It felt most strange to stand here in the silence and know that he was about to leave the house for the last time. Long ago, when he had been left alone while the Dursleys went out to enjoy themselves, the hours of solitude had been a rare treat: Pausing only to sneak something tasty from the fridge, he had rushed upstairs to play on Dudley's computer, or put on the television and flicked through the channels to his heart's content. It gave him an odd, empty feeling to remember those times; it was like remembering a younger brother whom he had lost. (4.2)
Harry's thoughts on leaving Number four, Privet Drive, his longtime home-that's-not-a-home, are bittersweet; clearly, with this departure, an epoch of his life is over, and can never be reclaimed.
He had a strong, though inexplicable, feeling that [Godric's Hollow] held answers for him. Perhaps it was simply because it was there that he had survived Voldemort's Killing Curse; now that he was facing the challenge of repeating the feat, Harry was drawn to the place where it had happened, wanting to understand. (6.60)
Godric's Hollow is an intriguing idea to Harry – it's both a symbol of home and of danger, and Harry's not sure what he'll find there.
Harry's extremities seemed to have gone numb. He stood quite still, holding the miraculous paper in his nerveless fingers while inside him a kind of quiet eruption sent joy and grief thundering in equal measure through his veins. Lurching to the bed, he sat down.
He read the letter again, but could not take in any more meaning than he had done the first time, and was reduced to staring at the handwriting itself. She had made her "g's" the same way he did: he searched the letter for every one of them, and each felt like a friendly little wave glimpsed from behind a veil. The letter was an incredible treasure, proof that Lily Potter had lived, really lived, that her warm hand had once moved across this parchment, tracing into these letters, words about him, Harry, her son. (10.16)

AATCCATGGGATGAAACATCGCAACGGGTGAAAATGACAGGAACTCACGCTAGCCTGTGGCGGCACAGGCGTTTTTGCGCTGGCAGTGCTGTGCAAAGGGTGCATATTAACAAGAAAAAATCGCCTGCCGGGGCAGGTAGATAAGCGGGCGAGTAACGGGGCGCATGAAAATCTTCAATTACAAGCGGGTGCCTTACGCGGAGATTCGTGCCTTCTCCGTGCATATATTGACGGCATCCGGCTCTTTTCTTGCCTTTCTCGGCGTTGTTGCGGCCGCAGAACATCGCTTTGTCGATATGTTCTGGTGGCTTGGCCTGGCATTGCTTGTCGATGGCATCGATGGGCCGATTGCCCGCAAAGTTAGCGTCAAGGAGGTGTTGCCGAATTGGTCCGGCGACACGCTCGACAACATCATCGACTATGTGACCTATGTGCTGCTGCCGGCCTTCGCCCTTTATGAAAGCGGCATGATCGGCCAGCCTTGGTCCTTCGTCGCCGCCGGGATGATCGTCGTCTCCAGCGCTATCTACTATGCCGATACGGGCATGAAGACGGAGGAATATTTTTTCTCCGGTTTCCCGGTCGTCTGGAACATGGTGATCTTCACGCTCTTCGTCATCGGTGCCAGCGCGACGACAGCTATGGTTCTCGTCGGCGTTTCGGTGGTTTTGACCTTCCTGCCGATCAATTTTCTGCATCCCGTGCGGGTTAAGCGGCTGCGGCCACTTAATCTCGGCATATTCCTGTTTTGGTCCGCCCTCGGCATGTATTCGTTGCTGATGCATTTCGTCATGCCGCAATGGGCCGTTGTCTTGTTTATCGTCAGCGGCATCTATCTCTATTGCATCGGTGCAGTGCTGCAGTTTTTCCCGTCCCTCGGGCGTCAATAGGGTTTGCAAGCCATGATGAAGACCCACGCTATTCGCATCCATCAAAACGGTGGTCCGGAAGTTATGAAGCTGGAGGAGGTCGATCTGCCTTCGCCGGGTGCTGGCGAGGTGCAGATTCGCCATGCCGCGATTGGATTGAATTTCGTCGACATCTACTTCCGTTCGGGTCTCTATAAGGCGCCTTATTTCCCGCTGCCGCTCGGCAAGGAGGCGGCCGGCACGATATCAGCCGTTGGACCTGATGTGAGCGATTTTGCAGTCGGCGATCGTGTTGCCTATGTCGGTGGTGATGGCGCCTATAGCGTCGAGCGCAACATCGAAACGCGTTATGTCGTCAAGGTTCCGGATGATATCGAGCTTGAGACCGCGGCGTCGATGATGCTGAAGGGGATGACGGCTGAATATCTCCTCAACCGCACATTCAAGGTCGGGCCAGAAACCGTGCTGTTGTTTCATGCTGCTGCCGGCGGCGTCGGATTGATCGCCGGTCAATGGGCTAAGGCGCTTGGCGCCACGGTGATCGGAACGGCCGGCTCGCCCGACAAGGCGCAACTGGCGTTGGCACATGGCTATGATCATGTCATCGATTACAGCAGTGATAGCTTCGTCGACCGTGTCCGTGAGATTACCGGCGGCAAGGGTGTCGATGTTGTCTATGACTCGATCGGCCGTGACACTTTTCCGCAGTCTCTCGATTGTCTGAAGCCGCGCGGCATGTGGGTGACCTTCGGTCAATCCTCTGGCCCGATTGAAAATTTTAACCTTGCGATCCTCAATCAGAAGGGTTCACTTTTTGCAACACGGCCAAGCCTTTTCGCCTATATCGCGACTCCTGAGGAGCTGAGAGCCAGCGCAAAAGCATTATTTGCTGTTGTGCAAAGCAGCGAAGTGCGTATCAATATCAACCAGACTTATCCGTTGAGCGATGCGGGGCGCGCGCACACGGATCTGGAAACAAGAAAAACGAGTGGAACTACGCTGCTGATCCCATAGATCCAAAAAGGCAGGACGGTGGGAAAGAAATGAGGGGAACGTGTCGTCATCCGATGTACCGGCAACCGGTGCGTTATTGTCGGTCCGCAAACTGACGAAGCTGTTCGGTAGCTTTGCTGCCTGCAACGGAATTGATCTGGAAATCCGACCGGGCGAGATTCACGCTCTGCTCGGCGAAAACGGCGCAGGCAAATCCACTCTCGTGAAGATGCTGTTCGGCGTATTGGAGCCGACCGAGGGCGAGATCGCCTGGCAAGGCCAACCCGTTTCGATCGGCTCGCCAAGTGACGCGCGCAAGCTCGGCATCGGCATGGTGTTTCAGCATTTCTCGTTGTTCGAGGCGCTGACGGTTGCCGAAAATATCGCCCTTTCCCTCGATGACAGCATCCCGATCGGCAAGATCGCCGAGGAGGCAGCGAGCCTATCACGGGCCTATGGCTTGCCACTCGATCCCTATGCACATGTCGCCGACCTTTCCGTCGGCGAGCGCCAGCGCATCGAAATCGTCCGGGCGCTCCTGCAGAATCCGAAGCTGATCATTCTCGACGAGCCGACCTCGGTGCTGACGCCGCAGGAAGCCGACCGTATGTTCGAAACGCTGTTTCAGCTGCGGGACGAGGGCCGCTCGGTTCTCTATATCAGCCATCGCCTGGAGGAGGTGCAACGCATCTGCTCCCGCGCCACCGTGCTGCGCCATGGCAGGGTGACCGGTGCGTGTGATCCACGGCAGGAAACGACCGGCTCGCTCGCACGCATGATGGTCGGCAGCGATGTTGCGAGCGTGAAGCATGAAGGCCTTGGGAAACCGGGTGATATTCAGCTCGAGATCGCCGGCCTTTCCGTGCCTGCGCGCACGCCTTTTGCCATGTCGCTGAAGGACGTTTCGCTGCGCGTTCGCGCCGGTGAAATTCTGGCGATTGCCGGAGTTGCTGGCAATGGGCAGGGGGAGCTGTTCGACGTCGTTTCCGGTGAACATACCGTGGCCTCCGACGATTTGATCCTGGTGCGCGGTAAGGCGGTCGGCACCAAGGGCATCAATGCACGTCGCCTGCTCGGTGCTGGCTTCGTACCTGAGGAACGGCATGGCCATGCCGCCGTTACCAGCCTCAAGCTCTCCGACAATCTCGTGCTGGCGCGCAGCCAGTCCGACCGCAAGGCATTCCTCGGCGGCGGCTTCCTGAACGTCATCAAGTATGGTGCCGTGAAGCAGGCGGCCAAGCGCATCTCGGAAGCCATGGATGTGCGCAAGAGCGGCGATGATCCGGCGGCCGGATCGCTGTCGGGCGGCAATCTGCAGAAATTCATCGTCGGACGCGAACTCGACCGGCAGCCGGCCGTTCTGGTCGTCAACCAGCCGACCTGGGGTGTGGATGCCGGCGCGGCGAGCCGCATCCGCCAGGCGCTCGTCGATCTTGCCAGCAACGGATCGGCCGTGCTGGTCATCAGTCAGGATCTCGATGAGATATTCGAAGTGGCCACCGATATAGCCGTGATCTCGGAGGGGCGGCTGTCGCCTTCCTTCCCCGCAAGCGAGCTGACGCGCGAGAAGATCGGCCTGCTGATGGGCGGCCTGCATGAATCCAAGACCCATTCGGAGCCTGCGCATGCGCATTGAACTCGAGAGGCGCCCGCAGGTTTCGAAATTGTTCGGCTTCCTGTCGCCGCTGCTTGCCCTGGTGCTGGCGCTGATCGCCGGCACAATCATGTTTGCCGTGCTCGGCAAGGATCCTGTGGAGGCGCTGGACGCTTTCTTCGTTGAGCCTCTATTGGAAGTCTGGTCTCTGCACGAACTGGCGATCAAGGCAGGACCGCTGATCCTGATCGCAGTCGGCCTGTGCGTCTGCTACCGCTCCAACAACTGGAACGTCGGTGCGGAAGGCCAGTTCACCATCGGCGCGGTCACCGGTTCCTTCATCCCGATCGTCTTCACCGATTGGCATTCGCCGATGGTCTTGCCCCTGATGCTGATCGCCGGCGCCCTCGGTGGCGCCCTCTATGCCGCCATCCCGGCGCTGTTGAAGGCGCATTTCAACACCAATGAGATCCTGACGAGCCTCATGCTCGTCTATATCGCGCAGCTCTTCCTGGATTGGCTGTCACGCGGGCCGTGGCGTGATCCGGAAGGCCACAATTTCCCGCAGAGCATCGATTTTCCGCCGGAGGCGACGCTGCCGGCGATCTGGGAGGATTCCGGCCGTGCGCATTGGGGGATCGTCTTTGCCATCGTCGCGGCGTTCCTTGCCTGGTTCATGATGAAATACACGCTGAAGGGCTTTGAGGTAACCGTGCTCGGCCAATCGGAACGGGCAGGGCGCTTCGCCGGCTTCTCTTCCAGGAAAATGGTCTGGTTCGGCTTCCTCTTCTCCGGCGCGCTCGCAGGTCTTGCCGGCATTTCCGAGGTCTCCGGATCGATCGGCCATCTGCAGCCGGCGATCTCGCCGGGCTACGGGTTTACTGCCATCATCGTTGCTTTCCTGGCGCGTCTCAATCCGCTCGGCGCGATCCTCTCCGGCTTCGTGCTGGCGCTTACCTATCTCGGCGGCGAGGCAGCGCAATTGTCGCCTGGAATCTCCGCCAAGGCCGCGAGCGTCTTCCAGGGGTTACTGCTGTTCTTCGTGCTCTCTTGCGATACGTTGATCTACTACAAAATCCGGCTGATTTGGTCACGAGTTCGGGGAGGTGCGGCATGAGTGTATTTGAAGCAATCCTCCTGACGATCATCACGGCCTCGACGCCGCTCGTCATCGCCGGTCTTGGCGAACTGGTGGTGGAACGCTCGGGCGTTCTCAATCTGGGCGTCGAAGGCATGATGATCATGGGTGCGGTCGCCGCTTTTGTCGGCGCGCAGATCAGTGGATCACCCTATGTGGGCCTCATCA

Finding this letter from Lily is like discovering traces of a home Harry's never had – this is a tangible piece of evidence, like an extension of his mother herself.
The orphanage had been the place Voldemort had been determined to escape; he would never have hidden a part of his soul there. Dumbledore had shown Harry that Voldemort sought grandeur or mystique in his hiding places; this dismal gray corner of London was as far removed as you could imagine from Hogwarts or the Ministry or a building like Gringotts, the Wizarding bank, with its golden doors and marble floors. (15.25)
The "homes" Voldemort chooses for his Horcruxes are incredibly significant – in a way, they fit with the old saying, "home is where the heart is." Apparently, for Voldemort, the ideal home is where the Horcrux is… in places of great wizarding significance that represent the power of the magical world. I guess we never expected the guy to be truly sentimental anyway.
He was about to go home, about to return to the place where he had had a family. It was in Godric's Hollow that, but for Voldemort, he would have grown up and spent every school holiday. He could have invited friends to his house… He might even have had brothers and sisters… It would have been his mother who had made his seventeenth birthday cake. The life he had lost had hardly ever seemed so real to him as at this moment, when he knew he was about to see the place where it had been taken from him. (16.42)
The loss of Harry's real home feels even worse than ever when he's faced with the prospect of finally going to Godric's Hollow. We see here the loneliness of an orphaned boy, who's always just wanted nothing but the family he lost so long ago.
[Voldemort] walked on, around the edge of the lake, taking in the outlines of the beloved castle, his first kingdom, his birthright… (24.150)
Voldemort's insistence that Hogwarts is his "first kingdom, his birthright" demonstrates his warped attitude towards home; for him, it's a place that only he can truly inhabit.
Tom Riddle, who confided in no one and operated alone, might have been arrogant enough to assume that he, and only he, had penetrated the deepest mysteries of Hogwarts Castle. Of course, Dumbledore and Flitwick, those model pupils, had never set foot in that particular place, but he, Harry, had strayed off the beaten track in his time at school – here at last was a secret he and Voldemort knew, that Dumbledore had never discovered –. (31.87)
Again, Harry proves his odd kinship with Voldemort – both of them know the Castle's secrets better, perhaps, than anyone else, since it's home to the two of them. It's taken all of Harry's transgressions as well as his good deeds to get this close to Voldemort, and to figure out the Dark Lord's secrets.
He wanted to be stopped, to be dragged back, to be sent home…
But he was home. He and Voldemort and Snape, the abandoned boys, had all found home here. (34.31-32)
Hogwarts is home to Harry, and there's no other place for him to go. Abandoned and orphaned once, he has come back to the only place he truly knows. And, poetically, he returns to face another orphan whose only real home was this school.